Secret Lives Of Great Composers

You have to love serendipity. A few months ago, I came across a new release in my neighborhood book store, Secret Lives of Great Composers: What Your Teachers Never Told You About the World’s Musical Masters by Elizabeth Lunday. I spent a good 20 minutes reading the book and was going to buy a copy but unfortunately, I didn’t have my wallet. Not two days later I get an email from Melissa Monachello, the Publicity Manager for Quirk Books (Ms. Lunday’s publisher) offering a review copy of the book…

Secret Lives of Great Composers: What Your Teachers Never Told You About the World's Musical Masters

Unsurprisingly, I said yes, the book arrived a few days later, and I’ve been enjoying it regularly ever since. Lunday examines the lives of 34 composers from as far back as the long dead Vivaldi and as recent as the not quite yet dead Philip Glass. Since each section is approximately eight pages long, it functions as a collection of short stories. As a result, getting through the book is easy since you can come and go as time permits.

Although the book’s PR is a bit more sensationalistic than it should be, Lunday approaches her topic with populist charm. As a byproduct of the traditional conservatory system, I learned a number of these accounts from history teachers tempted into digression but this isn’t the sort of thing that gets out into mainstream circulation.

Nonetheless, these are the real people and eccentricities aside, framing them outside the multisyllabic cage of traditional program notes will do this business (and their music) some real good. Lunday also includes some entirely relevant side discussions about women composers (or the lack thereof) as well as why jazz and commercial composers aren’t included (aren’t they real composers too?). Those sections go a long way toward shedding some light on topics otherwise unknown to most that are unfamiliar with classical music.

Frankly, the entire field would benefit from hiring Lunday to write program notes in the style of Secret Lives of Great Composers for a full season. At the very least, they should pair Lunday up with Jeff Curnow and the “Coalition to Expose Composers” (scroll down to “Berlioz Revealed“) to create a series of PSA style videos and show them before concerts.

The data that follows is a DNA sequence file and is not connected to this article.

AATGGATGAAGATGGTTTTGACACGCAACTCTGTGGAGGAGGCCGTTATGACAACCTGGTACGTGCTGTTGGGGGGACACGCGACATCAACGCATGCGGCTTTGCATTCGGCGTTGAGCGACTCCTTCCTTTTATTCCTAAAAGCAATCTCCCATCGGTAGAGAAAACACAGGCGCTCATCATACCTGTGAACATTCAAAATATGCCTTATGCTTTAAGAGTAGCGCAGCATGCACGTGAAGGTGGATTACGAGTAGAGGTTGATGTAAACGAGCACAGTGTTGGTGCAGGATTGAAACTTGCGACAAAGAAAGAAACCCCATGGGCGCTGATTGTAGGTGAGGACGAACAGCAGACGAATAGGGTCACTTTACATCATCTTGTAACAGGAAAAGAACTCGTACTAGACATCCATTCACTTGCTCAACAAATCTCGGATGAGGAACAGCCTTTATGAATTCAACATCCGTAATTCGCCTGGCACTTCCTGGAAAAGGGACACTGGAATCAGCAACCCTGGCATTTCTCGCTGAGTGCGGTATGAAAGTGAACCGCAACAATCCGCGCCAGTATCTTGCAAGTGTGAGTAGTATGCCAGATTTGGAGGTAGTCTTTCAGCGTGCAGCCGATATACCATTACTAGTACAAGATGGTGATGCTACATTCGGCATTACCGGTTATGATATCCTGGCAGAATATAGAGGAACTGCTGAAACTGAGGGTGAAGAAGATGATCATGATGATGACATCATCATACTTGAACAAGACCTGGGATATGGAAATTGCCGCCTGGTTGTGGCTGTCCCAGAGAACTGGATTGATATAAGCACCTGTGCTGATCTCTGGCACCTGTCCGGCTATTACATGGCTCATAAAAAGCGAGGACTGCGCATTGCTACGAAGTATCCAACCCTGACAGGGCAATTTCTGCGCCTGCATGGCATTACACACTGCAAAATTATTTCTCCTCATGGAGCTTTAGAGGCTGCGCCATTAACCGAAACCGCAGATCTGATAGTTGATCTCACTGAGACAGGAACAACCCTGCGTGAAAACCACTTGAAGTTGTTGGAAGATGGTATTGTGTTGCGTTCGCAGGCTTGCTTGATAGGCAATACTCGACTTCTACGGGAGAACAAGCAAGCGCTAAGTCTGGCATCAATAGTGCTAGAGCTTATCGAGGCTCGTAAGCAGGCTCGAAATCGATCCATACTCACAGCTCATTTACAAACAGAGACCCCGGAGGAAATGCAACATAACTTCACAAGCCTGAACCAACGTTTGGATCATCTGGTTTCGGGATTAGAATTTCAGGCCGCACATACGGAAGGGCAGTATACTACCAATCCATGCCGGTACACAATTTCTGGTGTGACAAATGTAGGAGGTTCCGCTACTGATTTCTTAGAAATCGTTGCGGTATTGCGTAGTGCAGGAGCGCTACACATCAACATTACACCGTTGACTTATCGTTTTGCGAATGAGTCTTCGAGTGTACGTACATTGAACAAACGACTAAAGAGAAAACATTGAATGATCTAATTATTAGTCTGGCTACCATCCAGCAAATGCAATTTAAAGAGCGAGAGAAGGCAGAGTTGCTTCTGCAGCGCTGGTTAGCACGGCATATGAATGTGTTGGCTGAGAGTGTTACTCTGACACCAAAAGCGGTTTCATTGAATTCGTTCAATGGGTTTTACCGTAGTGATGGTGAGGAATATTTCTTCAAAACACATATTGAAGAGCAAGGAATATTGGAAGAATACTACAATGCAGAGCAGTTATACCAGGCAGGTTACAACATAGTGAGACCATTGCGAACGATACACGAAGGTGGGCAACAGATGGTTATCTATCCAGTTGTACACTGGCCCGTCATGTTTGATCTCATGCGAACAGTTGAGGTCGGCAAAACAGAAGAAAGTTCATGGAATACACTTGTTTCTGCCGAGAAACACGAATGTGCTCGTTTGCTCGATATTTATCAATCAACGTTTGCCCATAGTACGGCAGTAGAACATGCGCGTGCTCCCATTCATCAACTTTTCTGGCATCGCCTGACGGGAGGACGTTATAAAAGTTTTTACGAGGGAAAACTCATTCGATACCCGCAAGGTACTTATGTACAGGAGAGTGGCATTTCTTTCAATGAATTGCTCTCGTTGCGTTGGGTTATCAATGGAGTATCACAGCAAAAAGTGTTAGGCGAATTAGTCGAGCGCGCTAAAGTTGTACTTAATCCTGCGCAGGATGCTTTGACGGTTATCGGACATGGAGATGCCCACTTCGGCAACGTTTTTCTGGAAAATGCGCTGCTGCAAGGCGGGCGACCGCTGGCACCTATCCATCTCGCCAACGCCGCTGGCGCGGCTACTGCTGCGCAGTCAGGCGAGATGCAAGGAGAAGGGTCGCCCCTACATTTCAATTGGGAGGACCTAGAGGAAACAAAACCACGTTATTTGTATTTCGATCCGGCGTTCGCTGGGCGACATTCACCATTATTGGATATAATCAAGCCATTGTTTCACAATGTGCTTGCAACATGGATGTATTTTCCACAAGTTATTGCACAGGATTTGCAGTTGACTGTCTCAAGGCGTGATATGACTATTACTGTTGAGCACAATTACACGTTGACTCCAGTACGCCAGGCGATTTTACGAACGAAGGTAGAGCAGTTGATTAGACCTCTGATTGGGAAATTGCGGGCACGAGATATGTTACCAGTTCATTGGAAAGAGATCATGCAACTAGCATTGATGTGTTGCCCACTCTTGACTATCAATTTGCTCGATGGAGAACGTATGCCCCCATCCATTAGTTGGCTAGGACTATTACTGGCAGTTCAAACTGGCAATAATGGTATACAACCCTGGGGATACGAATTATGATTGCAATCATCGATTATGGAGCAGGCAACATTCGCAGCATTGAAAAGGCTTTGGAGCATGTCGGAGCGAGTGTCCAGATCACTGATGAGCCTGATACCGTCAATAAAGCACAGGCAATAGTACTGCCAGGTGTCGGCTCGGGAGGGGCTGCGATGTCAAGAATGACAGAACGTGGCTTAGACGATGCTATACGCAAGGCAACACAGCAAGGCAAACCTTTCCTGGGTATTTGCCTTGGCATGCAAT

I can’t recommend Secret Lives of Great Composers strongly enough and it makes an ideal holiday gift (right after a subscription to the Orchestra Compensation reports) so go out and pick up a few copies for colleagues, friends, and family.

About Drew McManus

"I hear that every time you show up to work with an orchestra, people get fired." Those were the first words out of an executive's mouth after her board chair introduced us. That executive is now a dear colleague and friend but the day that consulting contract began with her orchestra, she was convinced I was a hatchet-man brought in by the board to clean house.

I understand where the trepidation comes from as a great deal of my consulting and technology provider work for arts organizations involves due diligence, separating fact from fiction, interpreting spin, as well as performance review and oversight. So yes, sometimes that work results in one or two individuals "aggressively embracing career change" but far more often than not, it reinforces and clarifies exactly what works and why.

In short, it doesn't matter if you know where all the bodies are buried if you can't keep your own clients out of the ground, and I'm fortunate enough to say that for more than 15 years, I've done exactly that for groups of all budget size from Qatar to Kathmandu.

For fun, I write a daily blog about the orchestra business, provide a platform for arts insiders to speak their mind, keep track of what people in this business get paid, help write a satirical cartoon about orchestra life, hack the arts, and love a good coffee drink.

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